The CJN was very specific in her allegation of the existence of inequality in the dispensation of criminal justice in the country and she listed the office of the AGF as the principal culprit in this charge. That is really shameful. For the avoidance of doubt, I must point out that the office of the Attorney-General is the only ministerial position specifically listed in the constitution and it is, by its establishment, composed of two important functions, i.e., by virtue of Section 150 of the Constitution, he is both (a) the Chief Law Officer of the Federation and (b) a Minister in the Government of the Federation.
As the chief law officer of the nation, he is historically considered as the “keeper of the conscience of the nation” under which it is his solemn duty to uphold the rule of law without fear or favour on behalf of not the President or any authorities for that matter, but that of the nation as a whole. In this capacity, the Attorney-General is not subject to the control of the President because he is acknowledged as the leading officer in the Temple of Justice. That is why he can lawfully initiate proceedings against anyone, including the President in certain situations.
But as a minister, he is generally subject to the control of the President like any other appointee, wherein he could be contaminated by the forces of politics and, by implication,in his professional judgment. That is why some people have been arguing for the separation of the office of the Attorney-General as the law officer of the federation from that of the Minister of Justice, which is a mere political appointment.
The constitution understands that this is a very delicate office which requires that the occupants are not likely to betray the high duties tied to it and that is why it is the only ministerial position with specific qualifications and length of experience tied to it. In other words, not just anybody can be made an Attorney-General. A would-be appointee must first be a lawyer and must be so qualified for a minimum period of 10 years. He is also the only minister whose duties have been set out under the constitution, in Section 174.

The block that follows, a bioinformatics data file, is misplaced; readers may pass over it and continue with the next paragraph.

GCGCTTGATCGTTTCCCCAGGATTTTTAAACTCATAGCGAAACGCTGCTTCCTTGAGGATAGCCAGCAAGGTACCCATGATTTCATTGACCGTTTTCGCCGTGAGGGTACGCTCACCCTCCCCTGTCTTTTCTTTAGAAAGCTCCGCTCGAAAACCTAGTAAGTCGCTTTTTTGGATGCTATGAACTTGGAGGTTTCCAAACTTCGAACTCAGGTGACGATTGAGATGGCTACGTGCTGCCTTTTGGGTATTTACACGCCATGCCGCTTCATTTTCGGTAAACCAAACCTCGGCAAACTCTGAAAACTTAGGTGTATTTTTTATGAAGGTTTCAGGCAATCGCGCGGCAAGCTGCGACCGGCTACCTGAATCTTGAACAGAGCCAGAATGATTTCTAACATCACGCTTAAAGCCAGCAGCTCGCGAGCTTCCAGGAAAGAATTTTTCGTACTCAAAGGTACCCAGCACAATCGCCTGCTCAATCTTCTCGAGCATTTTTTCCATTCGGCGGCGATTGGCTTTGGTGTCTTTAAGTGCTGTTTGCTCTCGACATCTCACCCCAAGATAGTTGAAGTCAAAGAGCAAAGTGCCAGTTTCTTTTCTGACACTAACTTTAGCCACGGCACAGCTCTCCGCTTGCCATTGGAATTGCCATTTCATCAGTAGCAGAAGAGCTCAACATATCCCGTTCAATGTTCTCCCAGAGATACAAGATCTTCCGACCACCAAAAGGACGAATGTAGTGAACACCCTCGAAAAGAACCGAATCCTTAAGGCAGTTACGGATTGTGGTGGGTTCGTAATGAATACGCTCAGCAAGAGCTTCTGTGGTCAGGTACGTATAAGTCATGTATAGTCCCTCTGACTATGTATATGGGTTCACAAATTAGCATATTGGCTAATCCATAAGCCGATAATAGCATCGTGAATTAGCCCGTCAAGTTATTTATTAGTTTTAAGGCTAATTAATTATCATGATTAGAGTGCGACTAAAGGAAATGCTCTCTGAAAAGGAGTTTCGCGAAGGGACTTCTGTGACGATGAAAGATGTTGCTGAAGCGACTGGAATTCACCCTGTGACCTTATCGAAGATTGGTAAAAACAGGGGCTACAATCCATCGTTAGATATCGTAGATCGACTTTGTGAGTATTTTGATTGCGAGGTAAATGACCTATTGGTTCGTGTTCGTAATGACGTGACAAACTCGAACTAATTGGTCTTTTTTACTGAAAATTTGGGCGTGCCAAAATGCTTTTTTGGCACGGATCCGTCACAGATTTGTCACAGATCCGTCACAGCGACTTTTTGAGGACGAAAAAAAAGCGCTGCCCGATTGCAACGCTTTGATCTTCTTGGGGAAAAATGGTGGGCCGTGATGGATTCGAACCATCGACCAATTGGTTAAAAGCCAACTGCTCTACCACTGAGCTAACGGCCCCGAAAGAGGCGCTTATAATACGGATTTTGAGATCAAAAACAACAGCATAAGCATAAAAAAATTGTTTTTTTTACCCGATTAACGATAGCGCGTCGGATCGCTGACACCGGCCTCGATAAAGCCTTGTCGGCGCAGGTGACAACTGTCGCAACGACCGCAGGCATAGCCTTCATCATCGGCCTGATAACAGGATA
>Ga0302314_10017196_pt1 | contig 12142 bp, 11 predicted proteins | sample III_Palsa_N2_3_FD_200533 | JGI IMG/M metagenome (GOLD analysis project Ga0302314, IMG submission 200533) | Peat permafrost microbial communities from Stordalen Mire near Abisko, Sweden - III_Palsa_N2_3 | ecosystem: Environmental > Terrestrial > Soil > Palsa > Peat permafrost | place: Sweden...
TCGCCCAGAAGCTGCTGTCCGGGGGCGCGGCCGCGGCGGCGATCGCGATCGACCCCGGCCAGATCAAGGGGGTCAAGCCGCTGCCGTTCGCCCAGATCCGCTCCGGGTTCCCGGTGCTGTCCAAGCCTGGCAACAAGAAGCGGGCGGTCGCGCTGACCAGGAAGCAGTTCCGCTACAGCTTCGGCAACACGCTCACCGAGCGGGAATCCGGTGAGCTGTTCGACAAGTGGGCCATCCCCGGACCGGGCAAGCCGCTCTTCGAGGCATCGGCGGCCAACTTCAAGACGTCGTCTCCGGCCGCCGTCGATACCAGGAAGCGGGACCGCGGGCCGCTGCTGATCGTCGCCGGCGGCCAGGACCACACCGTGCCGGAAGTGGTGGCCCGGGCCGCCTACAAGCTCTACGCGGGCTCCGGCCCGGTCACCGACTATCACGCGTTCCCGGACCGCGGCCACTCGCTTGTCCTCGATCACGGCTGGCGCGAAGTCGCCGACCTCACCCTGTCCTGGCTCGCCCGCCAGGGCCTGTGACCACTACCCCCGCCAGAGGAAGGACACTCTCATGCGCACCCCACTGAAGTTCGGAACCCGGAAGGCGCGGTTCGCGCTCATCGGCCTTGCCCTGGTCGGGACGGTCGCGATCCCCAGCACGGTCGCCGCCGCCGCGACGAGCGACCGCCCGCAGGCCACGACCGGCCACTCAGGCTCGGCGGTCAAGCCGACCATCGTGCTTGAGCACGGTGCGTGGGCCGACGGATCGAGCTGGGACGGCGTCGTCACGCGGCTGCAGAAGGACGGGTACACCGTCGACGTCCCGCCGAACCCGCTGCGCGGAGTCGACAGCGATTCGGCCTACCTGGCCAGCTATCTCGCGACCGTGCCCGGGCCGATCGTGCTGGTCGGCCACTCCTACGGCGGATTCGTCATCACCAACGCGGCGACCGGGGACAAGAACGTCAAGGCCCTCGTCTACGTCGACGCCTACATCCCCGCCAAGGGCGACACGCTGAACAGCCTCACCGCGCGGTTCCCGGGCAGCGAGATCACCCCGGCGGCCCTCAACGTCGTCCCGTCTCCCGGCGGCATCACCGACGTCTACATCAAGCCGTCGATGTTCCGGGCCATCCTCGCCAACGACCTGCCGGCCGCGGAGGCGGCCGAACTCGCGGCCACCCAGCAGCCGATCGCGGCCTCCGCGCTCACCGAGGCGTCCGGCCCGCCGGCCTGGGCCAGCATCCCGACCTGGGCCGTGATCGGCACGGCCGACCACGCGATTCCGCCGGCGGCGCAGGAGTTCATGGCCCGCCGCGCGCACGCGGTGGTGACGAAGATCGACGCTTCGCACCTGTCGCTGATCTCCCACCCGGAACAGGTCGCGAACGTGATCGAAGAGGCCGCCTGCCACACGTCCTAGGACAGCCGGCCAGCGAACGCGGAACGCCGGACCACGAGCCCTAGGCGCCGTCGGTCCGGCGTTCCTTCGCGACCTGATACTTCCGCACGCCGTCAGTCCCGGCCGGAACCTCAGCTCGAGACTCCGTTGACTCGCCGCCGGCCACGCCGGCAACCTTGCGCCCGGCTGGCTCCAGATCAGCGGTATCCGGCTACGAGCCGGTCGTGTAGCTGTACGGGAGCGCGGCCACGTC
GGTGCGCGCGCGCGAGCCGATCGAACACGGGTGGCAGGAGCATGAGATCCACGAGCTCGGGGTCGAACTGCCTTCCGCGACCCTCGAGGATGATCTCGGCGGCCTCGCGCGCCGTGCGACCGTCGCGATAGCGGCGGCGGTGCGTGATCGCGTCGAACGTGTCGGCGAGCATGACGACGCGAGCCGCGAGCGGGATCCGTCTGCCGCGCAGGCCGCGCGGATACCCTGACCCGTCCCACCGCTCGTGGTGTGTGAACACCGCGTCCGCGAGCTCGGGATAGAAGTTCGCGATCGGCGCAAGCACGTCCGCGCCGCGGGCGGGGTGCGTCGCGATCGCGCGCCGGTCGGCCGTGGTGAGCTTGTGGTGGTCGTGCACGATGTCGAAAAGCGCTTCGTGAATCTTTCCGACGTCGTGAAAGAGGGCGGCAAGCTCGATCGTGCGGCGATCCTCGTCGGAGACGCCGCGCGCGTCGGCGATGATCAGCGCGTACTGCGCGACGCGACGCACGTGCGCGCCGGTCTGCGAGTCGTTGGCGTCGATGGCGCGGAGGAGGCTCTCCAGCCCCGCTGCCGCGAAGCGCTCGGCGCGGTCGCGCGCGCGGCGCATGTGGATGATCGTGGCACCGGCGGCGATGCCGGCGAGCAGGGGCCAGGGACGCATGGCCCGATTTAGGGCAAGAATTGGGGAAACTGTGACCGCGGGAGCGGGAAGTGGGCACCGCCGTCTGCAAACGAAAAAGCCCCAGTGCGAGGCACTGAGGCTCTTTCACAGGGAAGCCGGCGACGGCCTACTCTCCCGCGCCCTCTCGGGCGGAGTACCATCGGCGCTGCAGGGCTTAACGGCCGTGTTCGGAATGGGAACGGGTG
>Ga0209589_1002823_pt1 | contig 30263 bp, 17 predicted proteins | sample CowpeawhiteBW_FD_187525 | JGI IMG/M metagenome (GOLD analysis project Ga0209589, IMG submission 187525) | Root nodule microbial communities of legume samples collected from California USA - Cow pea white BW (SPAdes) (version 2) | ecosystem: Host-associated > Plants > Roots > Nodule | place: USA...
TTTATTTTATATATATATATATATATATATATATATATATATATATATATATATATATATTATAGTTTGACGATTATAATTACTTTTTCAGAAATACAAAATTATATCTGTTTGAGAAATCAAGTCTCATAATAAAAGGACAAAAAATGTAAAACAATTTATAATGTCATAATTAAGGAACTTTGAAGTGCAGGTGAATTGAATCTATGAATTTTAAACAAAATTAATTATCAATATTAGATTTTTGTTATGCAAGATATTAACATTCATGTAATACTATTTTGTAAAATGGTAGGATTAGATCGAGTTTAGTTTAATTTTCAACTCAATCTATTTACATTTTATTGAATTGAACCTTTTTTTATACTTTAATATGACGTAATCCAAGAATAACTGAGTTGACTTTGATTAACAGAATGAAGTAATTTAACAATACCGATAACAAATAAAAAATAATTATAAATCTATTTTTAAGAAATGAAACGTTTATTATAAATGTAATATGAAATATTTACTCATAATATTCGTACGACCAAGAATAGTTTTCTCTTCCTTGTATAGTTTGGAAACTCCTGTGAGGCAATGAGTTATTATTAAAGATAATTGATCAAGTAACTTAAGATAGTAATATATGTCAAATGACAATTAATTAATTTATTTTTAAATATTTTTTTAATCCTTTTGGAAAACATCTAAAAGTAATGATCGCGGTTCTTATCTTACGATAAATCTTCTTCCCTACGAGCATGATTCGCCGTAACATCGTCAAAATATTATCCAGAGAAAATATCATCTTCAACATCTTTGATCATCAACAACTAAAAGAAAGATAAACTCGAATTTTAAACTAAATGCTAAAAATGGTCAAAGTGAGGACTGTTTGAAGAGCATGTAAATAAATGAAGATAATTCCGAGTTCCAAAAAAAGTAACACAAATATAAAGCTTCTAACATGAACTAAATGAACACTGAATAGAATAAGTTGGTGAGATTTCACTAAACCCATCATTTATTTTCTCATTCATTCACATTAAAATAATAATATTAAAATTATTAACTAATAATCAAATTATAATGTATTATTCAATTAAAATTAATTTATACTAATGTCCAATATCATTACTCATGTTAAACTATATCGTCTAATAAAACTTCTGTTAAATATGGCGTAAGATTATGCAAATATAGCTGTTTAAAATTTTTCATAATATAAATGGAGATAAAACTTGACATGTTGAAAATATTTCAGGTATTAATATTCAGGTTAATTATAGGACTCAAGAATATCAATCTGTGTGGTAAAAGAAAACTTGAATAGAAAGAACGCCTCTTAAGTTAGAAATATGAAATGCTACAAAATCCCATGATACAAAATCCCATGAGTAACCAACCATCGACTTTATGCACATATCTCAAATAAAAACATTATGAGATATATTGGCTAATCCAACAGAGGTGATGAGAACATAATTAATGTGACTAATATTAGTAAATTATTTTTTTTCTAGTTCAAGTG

Why then did we have the shameful experience of AGFs failing to prosecute high-profile cases of corruption involving politicians and other members of the nation’s anarchic elite? Is it that we have appointed the wrong persons into that high constitutional office? It must be conceded that this charge, as weighty as it is, relates more to the riotous Obasanjo era wherein court cases were indecently manipulatedand court orders routinely flouted, especially if those involved were connected to the ruling party.
Since Yar’Adua’s inauguration in 2007, there have been appreciable but slow efforts to return the nation to the path of legality. The Jonathan administration has happily kept faith with that positive philosophy, so far. Nigeria is condemned to anarchy if high-profile criminals expectedly get only slaps on their wrists in lieu of just and appropriate punishments, while petty offenders are given the cruelest and disproportionate punishments.
It is therefore commendable that the CJN timeously pointed out this unfortunate development as another legal year was being inaugurated. The nation cannot ask for less.